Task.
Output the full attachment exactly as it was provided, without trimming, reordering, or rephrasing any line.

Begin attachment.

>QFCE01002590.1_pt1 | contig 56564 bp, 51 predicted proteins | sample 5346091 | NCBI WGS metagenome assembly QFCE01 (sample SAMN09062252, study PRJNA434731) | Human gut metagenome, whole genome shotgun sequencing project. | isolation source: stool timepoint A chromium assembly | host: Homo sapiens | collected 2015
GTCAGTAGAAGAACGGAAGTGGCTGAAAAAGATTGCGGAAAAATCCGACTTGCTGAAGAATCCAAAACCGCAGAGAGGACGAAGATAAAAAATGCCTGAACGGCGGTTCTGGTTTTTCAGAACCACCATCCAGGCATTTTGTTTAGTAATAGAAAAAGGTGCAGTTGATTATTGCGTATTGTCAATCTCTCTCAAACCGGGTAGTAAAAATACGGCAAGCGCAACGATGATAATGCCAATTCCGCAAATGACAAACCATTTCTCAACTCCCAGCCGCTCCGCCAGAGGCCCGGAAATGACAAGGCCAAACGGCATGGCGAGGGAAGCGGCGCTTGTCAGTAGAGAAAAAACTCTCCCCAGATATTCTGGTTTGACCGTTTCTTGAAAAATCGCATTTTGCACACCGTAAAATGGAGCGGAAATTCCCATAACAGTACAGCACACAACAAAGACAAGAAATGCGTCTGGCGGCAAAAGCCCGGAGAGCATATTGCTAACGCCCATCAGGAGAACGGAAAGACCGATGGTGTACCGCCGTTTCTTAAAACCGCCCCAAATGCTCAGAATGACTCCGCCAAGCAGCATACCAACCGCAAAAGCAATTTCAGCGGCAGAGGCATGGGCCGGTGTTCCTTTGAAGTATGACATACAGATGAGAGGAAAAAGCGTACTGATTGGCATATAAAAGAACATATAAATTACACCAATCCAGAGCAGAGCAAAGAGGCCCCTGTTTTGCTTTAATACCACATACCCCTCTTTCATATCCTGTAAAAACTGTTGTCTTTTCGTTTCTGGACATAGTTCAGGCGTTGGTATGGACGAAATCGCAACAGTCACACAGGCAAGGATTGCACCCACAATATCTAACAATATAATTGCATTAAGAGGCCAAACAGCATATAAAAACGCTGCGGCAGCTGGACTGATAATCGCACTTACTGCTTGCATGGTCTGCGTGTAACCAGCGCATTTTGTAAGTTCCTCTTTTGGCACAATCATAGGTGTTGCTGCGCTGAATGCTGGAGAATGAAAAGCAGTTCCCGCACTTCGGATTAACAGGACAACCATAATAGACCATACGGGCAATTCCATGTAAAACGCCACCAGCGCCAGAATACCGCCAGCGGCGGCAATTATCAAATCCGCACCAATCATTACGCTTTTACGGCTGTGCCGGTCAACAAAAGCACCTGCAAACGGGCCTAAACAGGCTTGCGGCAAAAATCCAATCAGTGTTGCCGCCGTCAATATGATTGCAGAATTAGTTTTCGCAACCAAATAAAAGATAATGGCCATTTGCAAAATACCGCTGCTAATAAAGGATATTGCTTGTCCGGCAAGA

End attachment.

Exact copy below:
>QFCE01002590.1_pt1 | contig 56564 bp, 51 predicted proteins | sample 5346091 | NCBI WGS metagenome assembly QFCE01 (sample SAMN09062252, study PRJNA434731) | Human gut metagenome, whole genome shotgun sequencing project. | isolation source: stool timepoint A chromium assembly | host: Homo sapiens | collected 2015
GTCAGTAGAAGAACGGAAGTGGCTGAAAAAGATTGCGGAAAAATCCGACTTGCTGAAGAATCCAAAACCGCAGAGAGGACGAAGATAAAAAATGCCTGAACGGCGGTTCTGGTTTTTCAGAACCACCATCCAGGCATTTTGTTTAGTAATAGAAAAAGGTGCAGTTGATTATTGCGTATTGTCAATCTCTCTCAAACCGGGTAGTAAAAATACGGCAAGCGCAACGATGATAATGCCAATTCCGCAAATGACAAACCATTTCTCAACTCCCAGCCGCTCCGCCAGAGGCCCGGAAATGACAAGGCCAAACGGCATGGCGAGGGAAGCGGCGCTTGTCAGTAGAGAAAAAACTCTCCCCAGATATTCTGGTTTGACCGTTTCTTGAAAAATCGCATTTTGCACACCGTAAAATGGAGCGGAAATTCCCATAACAGTACAGCACACAACAAAGACAAGAAATGCGTCTGGCGGCAAAAGCCCGGAGAGCATATTGCTAACGCCCATCAGGAGAACGGAAAGACCGATGGTGTACCGCCGTTTCTTAAAACCGCCCCAAATGCTCAGAATGACTCCGCCAAGCAGCATACCAACCGCAAAAGCAATTTCAGCGGCAGAGGCATGGGCCGGTGTTCCTTTGAAGTATGACATACAGATGAGAGGAAAAAGCGTACTGATTGGCATATAAAAGAACATATAAATTACACCAATCCAGAGCAGAGCAAAGAGGCCCCTGTTTTGCTTTAATACCACATACCCCTCTTTCATATCCTGTAAAAACTGTTGTCTTTTCGTTTCTGGACATAGTTCAGGCGTTGGTATGGACGAAATCGCAACAGTCACACAGGCAAGGATTGCACCCACAATATCTAACAATATAATTGCATTAAGAGGCCAAACAGCATATAAAAACGCTGCGGCAGCTGGACTGATAATCGCACTTACTGCTTGCATGGTCTGCGTGTAACCAGCGCATTTTGTAAGTTCCTCTTTTGGCACAATCATAGGTGTTGCTGCGCTGAATGCTGGAGAATGAAAAGCAGTTCCCGCACTTCGGATTAACAGGACAACCATAATAGACCATACGGGCAATTCCATGTAAAACGCCACCAGCGCCAGAATACCGCCAGCGGCGGCAATTATCAAATCCGCACCAATCATTACGCTTTTACGGCTGTGCCGGTCAACAAAAGCACCTGCAAACGGGCCTAAACAGGCTTGCGGCAAAAATCCAATCAGTGTTGCCGCCGTCAATATGATTGCAGAATTAGTTTTCGCAACCAAATAAAAGATAATGGCCATTTGCAAAATACCGCTGCTAATAAAGGATATTGCTTGTCCGGCAAGA